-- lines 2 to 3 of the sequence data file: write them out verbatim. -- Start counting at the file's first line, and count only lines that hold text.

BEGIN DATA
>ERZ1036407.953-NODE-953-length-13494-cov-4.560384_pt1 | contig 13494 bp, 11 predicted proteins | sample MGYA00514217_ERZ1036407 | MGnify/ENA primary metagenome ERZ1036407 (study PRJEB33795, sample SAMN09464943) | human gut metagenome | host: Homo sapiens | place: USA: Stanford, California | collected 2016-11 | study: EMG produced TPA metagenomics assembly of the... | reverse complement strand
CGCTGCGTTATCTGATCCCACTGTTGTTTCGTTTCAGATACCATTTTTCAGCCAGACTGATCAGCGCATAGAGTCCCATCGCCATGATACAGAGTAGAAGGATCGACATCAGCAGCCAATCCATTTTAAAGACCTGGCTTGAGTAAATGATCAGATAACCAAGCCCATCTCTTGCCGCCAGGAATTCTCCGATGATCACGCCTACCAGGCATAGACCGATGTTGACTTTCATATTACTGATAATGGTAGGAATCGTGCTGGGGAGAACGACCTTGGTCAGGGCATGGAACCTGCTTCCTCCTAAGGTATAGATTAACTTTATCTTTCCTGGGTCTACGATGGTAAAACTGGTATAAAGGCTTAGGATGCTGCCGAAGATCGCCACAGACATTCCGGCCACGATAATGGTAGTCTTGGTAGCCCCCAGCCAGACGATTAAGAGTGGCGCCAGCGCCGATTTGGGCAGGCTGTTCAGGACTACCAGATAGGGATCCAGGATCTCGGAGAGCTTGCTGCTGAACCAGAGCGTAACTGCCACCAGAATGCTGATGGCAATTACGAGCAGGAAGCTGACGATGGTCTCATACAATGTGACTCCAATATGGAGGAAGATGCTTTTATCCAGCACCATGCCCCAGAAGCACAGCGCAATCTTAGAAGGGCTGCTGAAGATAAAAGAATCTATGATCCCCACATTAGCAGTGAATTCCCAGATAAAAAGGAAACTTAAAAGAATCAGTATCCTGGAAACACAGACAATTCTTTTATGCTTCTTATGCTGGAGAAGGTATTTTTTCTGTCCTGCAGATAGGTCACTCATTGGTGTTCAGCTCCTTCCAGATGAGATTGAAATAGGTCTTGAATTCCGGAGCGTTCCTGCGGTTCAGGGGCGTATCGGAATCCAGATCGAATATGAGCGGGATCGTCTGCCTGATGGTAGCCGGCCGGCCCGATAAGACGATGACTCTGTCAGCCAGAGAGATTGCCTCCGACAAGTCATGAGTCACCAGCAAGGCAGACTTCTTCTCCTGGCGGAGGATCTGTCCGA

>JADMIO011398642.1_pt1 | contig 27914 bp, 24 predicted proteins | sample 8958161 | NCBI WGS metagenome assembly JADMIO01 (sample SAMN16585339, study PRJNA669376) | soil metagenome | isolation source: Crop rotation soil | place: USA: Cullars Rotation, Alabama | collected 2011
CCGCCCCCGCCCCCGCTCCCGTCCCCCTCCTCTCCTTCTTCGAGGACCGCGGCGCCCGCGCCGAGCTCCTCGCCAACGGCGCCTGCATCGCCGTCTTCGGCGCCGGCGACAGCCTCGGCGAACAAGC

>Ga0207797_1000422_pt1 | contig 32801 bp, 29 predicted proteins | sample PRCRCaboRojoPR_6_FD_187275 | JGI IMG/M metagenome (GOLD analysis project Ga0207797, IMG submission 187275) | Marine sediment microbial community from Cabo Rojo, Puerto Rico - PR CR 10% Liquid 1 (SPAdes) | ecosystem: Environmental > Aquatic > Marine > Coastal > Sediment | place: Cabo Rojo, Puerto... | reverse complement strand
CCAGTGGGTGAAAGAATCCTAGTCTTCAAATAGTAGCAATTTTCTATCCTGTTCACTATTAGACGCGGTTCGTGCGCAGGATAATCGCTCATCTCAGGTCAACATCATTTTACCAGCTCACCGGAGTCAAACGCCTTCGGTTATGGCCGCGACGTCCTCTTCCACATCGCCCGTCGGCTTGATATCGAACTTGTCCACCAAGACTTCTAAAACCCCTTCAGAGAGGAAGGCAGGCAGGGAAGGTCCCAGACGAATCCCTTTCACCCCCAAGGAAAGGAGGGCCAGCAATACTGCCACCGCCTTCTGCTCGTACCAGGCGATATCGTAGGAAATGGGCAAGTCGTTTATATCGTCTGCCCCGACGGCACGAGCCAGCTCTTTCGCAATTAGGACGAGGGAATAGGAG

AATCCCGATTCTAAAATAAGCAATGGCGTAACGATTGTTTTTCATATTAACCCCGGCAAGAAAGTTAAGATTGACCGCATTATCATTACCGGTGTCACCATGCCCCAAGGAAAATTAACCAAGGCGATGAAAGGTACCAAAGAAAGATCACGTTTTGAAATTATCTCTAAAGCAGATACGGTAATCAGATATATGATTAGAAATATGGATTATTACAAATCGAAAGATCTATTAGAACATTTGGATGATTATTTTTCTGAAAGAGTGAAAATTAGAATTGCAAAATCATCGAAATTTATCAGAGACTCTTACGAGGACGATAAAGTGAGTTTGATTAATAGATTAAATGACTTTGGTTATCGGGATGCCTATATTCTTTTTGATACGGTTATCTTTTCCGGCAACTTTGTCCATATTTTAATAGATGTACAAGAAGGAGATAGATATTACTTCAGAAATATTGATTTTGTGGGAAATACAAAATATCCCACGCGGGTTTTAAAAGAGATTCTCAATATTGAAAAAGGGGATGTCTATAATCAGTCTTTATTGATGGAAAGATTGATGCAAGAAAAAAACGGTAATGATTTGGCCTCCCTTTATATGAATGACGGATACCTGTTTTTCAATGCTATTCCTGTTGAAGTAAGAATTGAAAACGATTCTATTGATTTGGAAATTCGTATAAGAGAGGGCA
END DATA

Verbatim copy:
CGCTGCGTTATCTGATCCCACTGTTGTTTCGTTTCAGATACCATTTTTCAGCCAGACTGATCAGCGCATAGAGTCCCATCGCCATGATACAGAGTAGAAGGATCGACATCAGCAGCCAATCCATTTTAAAGACCTGGCTTGAGTAAATGATCAGATAACCAAGCCCATCTCTTGCCGCCAGGAATTCTCCGATGATCACGCCTACCAGGCATAGACCGATGTTGACTTTCATATTACTGATAATGGTAGGAATCGTGCTGGGGAGAACGACCTTGGTCAGGGCATGGAACCTGCTTCCTCCTAAGGTATAGATTAACTTTATCTTTCCTGGGTCTACGATGGTAAAACTGGTATAAAGGCTTAGGATGCTGCCGAAGATCGCCACAGACATTCCGGCCACGATAATGGTAGTCTTGGTAGCCCCCAGCCAGACGATTAAGAGTGGCGCCAGCGCCGATTTGGGCAGGCTGTTCAGGACTACCAGATAGGGATCCAGGATCTCGGAGAGCTTGCTGCTGAACCAGAGCGTAACTGCCACCAGAATGCTGATGGCAATTACGAGCAGGAAGCTGACGATGGTCTCATACAATGTGACTCCAATATGGAGGAAGATGCTTTTATCCAGCACCATGCCCCAGAAGCACAGCGCAATCTTAGAAGGGCTGCTGAAGATAAAAGAATCTATGATCCCCACATTAGCAGTGAATTCCCAGATAAAAAGGAAACTTAAAAGAATCAGTATCCTGGAAACACAGACAATTCTTTTATGCTTCTTATGCTGGAGAAGGTATTTTTTCTGTCCTGCAGATAGGTCACTCATTGGTGTTCAGCTCCTTCCAGATGAGATTGAAATAGGTCTTGAATTCCGGAGCGTTCCTGCGGTTCAGGGGCGTATCGGAATCCAGATCGAATATGAGCGGGATCGTCTGCCTGATGGTAGCCGGCCGGCCCGATAAGACGATGACTCTGTCAGCCAGAGAGATTGCCTCCGACAAGTCATGAGTCACCAGCAAGGCAGACTTCTTCTCCTGGCGGAGGATCTGTCCGA

>JADMIO011398642.1_pt1 | contig 27914 bp, 24 predicted proteins | sample 8958161 | NCBI WGS metagenome assembly JADMIO01 (sample SAMN16585339, study PRJNA669376) | soil metagenome | isolation source: Crop rotation soil | place: USA: Cullars Rotation, Alabama | collected 2011